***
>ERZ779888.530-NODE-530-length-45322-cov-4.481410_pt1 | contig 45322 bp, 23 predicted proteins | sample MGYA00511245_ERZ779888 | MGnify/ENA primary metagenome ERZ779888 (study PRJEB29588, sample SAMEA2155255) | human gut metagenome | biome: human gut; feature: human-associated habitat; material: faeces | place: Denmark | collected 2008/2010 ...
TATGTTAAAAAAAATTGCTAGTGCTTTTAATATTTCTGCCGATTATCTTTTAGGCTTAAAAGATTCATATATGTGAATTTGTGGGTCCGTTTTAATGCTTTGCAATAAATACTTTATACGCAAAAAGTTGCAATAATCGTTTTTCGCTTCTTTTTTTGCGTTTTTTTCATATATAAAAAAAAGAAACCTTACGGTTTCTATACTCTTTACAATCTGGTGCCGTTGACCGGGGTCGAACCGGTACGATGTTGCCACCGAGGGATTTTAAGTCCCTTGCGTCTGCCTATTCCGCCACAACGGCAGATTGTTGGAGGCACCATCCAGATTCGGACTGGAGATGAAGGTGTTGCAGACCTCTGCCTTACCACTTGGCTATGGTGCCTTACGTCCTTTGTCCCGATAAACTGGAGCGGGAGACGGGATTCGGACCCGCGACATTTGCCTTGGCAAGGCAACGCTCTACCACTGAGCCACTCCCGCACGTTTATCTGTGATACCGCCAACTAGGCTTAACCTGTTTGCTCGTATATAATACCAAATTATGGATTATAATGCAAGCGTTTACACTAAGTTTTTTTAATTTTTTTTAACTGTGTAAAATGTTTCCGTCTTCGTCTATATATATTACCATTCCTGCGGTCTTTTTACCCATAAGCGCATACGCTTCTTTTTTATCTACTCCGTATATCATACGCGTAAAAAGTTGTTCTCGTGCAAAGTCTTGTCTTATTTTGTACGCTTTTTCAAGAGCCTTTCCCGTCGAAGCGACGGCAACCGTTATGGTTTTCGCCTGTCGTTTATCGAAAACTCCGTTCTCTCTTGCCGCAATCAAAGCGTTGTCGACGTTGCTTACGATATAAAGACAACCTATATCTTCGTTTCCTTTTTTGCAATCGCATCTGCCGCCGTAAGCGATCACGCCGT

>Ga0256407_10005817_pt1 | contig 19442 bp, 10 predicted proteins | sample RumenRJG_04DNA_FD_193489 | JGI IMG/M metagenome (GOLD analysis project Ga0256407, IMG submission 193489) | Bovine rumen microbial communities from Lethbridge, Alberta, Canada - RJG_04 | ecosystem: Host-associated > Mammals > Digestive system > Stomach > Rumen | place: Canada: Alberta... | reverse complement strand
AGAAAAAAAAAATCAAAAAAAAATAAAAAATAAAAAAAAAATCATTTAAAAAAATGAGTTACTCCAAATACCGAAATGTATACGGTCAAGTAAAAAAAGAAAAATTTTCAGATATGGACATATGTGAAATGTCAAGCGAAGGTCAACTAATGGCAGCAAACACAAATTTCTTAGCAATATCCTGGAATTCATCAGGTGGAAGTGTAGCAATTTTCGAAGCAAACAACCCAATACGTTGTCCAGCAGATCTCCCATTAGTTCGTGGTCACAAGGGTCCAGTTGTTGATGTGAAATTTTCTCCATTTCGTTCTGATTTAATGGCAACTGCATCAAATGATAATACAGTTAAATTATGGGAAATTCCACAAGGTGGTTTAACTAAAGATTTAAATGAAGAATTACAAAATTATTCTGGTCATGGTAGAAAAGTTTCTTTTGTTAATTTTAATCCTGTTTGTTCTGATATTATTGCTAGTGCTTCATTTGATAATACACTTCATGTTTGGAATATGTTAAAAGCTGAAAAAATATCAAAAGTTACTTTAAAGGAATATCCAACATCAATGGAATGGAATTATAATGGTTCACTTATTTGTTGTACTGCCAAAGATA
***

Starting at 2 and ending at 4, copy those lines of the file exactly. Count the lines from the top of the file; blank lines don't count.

TATGTTAAAAAAAATTGCTAGTGCTTTTAATATTTCTGCCGATTATCTTTTAGGCTTAAAAGATTCATATATGTGAATTTGTGGGTCCGTTTTAATGCTTTGCAATAAATACTTTATACGCAAAAAGTTGCAATAATCGTTTTTCGCTTCTTTTTTTGCGTTTTTTTCATATATAAAAAAAAGAAACCTTACGGTTTCTATACTCTTTACAATCTGGTGCCGTTGACCGGGGTCGAACCGGTACGATGTTGCCACCGAGGGATTTTAAGTCCCTTGCGTCTGCCTATTCCGCCACAACGGCAGATTGTTGGAGGCACCATCCAGATTCGGACTGGAGATGAAGGTGTTGCAGACCTCTGCCTTACCACTTGGCTATGGTGCCTTACGTCCTTTGTCCCGATAAACTGGAGCGGGAGACGGGATTCGGACCCGCGACATTTGCCTTGGCAAGGCAACGCTCTACCACTGAGCCACTCCCGCACGTTTATCTGTGATACCGCCAACTAGGCTTAACCTGTTTGCTCGTATATAATACCAAATTATGGATTATAATGCAAGCGTTTACACTAAGTTTTTTTAATTTTTTTTAACTGTGTAAAATGTTTCCGTCTTCGTCTATATATATTACCATTCCTGCGGTCTTTTTACCCATAAGCGCATACGCTTCTTTTTTATCTACTCCGTATATCATACGCGTAAAAAGTTGTTCTCGTGCAAAGTCTTGTCTTATTTTGTACGCTTTTTCAAGAGCCTTTCCCGTCGAAGCGACGGCAACCGTTATGGTTTTCGCCTGTCGTTTATCGAAAACTCCGTTCTCTCTTGCCGCAATCAAAGCGTTGTCGACGTTGCTTACGATATAAAGACAACCTATATCTTCGTTTCCTTTTTTGCAATCGCATCTGCCGCCGTAAGCGATCACGCCGT

>Ga0256407_10005817_pt1 | contig 19442 bp, 10 predicted proteins | sample RumenRJG_04DNA_FD_193489 | JGI IMG/M metagenome (GOLD analysis project Ga0256407, IMG submission 193489) | Bovine rumen microbial communities from Lethbridge, Alberta, Canada - RJG_04 | ecosystem: Host-associated > Mammals > Digestive system > Stomach > Rumen | place: Canada: Alberta... | reverse complement strand
AGAAAAAAAAAATCAAAAAAAAATAAAAAATAAAAAAAAAATCATTTAAAAAAATGAGTTACTCCAAATACCGAAATGTATACGGTCAAGTAAAAAAAGAAAAATTTTCAGATATGGACATATGTGAAATGTCAAGCGAAGGTCAACTAATGGCAGCAAACACAAATTTCTTAGCAATATCCTGGAATTCATCAGGTGGAAGTGTAGCAATTTTCGAAGCAAACAACCCAATACGTTGTCCAGCAGATCTCCCATTAGTTCGTGGTCACAAGGGTCCAGTTGTTGATGTGAAATTTTCTCCATTTCGTTCTGATTTAATGGCAACTGCATCAAATGATAATACAGTTAAATTATGGGAAATTCCACAAGGTGGTTTAACTAAAGATTTAAATGAAGAATTACAAAATTATTCTGGTCATGGTAGAAAAGTTTCTTTTGTTAATTTTAATCCTGTTTGTTCTGATATTATTGCTAGTGCTTCATTTGATAATACACTTCATGTTTGGAATATGTTAAAAGCTGAAAAAATATCAAAAGTTACTTTAAAGGAATATCCAACATCAATGGAATGGAATTATAATGGTTCACTTATTTGTTGTACTGCCAAAGATA